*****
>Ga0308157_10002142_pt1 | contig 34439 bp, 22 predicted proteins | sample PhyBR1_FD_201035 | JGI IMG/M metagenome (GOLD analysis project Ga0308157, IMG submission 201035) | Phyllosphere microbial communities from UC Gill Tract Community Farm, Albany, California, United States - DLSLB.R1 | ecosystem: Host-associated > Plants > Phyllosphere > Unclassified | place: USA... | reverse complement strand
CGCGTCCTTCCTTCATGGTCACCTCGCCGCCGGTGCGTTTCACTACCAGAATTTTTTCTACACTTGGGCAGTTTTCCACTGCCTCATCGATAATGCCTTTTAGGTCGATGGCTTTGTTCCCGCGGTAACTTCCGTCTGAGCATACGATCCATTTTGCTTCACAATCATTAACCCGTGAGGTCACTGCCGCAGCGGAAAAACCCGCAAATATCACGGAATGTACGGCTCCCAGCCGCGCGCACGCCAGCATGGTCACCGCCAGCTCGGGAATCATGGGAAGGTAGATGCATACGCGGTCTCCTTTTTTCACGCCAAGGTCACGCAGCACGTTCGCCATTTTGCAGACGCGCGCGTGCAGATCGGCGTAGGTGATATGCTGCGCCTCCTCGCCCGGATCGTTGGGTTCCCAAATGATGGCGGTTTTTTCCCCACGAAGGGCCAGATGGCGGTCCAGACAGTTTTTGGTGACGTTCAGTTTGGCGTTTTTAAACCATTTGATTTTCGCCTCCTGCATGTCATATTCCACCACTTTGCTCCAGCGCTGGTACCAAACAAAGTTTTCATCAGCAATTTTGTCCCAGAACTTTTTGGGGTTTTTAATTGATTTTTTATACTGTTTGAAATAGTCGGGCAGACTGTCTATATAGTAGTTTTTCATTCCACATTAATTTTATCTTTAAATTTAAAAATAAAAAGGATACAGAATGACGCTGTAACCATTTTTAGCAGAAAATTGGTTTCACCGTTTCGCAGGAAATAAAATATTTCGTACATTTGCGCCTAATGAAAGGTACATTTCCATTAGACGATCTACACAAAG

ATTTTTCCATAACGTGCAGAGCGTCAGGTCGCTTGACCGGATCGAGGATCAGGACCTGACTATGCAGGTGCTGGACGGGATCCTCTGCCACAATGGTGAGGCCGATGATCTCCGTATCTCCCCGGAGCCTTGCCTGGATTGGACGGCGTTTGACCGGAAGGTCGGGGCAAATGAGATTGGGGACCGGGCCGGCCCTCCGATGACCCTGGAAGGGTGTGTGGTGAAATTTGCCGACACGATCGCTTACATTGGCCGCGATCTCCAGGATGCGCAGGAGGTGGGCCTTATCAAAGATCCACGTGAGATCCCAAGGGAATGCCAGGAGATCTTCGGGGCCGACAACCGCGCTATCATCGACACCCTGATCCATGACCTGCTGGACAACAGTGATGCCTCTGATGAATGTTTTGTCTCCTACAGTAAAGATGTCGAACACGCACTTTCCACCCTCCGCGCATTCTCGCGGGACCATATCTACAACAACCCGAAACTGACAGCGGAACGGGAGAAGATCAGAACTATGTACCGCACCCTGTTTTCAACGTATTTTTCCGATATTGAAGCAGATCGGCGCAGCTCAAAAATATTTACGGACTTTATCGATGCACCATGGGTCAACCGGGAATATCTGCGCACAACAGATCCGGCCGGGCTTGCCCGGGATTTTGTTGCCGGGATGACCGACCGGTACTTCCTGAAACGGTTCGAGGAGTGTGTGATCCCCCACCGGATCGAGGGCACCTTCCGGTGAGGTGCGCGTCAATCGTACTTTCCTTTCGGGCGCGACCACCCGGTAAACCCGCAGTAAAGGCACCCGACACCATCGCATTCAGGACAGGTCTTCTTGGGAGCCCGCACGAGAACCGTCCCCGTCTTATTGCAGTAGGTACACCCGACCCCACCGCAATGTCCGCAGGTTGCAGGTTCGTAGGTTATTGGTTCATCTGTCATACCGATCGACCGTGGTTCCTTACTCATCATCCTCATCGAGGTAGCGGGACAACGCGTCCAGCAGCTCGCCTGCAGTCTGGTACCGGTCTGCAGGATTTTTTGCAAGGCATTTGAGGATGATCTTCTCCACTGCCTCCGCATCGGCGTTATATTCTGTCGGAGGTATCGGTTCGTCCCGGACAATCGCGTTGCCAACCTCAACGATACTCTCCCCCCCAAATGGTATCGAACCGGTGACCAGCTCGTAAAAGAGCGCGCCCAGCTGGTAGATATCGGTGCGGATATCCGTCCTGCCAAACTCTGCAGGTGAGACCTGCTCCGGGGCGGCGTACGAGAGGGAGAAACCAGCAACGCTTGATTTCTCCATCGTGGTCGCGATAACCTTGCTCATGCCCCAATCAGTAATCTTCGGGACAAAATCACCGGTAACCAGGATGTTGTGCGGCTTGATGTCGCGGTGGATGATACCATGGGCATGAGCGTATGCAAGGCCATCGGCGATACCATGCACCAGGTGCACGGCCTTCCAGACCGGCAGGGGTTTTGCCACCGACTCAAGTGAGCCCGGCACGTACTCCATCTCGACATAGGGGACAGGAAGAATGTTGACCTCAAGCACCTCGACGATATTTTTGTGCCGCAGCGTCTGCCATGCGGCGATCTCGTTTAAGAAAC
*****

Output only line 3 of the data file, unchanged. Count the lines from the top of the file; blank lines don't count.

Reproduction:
ATTTTTCCATAACGTGCAGAGCGTCAGGTCGCTTGACCGGATCGAGGATCAGGACCTGACTATGCAGGTGCTGGACGGGATCCTCTGCCACAATGGTGAGGCCGATGATCTCCGTATCTCCCCGGAGCCTTGCCTGGATTGGACGGCGTTTGACCGGAAGGTCGGGGCAAATGAGATTGGGGACCGGGCCGGCCCTCCGATGACCCTGGAAGGGTGTGTGGTGAAATTTGCCGACACGATCGCTTACATTGGCCGCGATCTCCAGGATGCGCAGGAGGTGGGCCTTATCAAAGATCCACGTGAGATCCCAAGGGAATGCCAGGAGATCTTCGGGGCCGACAACCGCGCTATCATCGACACCCTGATCCATGACCTGCTGGACAACAGTGATGCCTCTGATGAATGTTTTGTCTCCTACAGTAAAGATGTCGAACACGCACTTTCCACCCTCCGCGCATTCTCGCGGGACCATATCTACAACAACCCGAAACTGACAGCGGAACGGGAGAAGATCAGAACTATGTACCGCACCCTGTTTTCAACGTATTTTTCCGATATTGAAGCAGATCGGCGCAGCTCAAAAATATTTACGGACTTTATCGATGCACCATGGGTCAACCGGGAATATCTGCGCACAACAGATCCGGCCGGGCTTGCCCGGGATTTTGTTGCCGGGATGACCGACCGGTACTTCCTGAAACGGTTCGAGGAGTGTGTGATCCCCCACCGGATCGAGGGCACCTTCCGGTGAGGTGCGCGTCAATCGTACTTTCCTTTCGGGCGCGACCACCCGGTAAACCCGCAGTAAAGGCACCCGACACCATCGCATTCAGGACAGGTCTTCTTGGGAGCCCGCACGAGAACCGTCCCCGTCTTATTGCAGTAGGTACACCCGACCCCACCGCAATGTCCGCAGGTTGCAGGTTCGTAGGTTATTGGTTCATCTGTCATACCGATCGACCGTGGTTCCTTACTCATCATCCTCATCGAGGTAGCGGGACAACGCGTCCAGCAGCTCGCCTGCAGTCTGGTACCGGTCTGCAGGATTTTTTGCAAGGCATTTGAGGATGATCTTCTCCACTGCCTCCGCATCGGCGTTATATTCTGTCGGAGGTATCGGTTCGTCCCGGACAATCGCGTTGCCAACCTCAACGATACTCTCCCCCCCAAATGGTATCGAACCGGTGACCAGCTCGTAAAAGAGCGCGCCCAGCTGGTAGATATCGGTGCGGATATCCGTCCTGCCAAACTCTGCAGGTGAGACCTGCTCCGGGGCGGCGTACGAGAGGGAGAAACCAGCAACGCTTGATTTCTCCATCGTGGTCGCGATAACCTTGCTCATGCCCCAATCAGTAATCTTCGGGACAAAATCACCGGTAACCAGGATGTTGTGCGGCTTGATGTCGCGGTGGATGATACCATGGGCATGAGCGTATGCAAGGCCATCGGCGATACCATGCACCAGGTGCACGGCCTTCCAGACCGGCAGGGGTTTTGCCACCGACTCAAGTGAGCCCGGCACGTACTCCATCTCGACATAGGGGACAGGAAGAATGTTGACCTCAAGCACCTCGACGATATTTTTGTGCCGCAGCGTCTGCCATGCGGCGATCTCGTTTAAGAAAC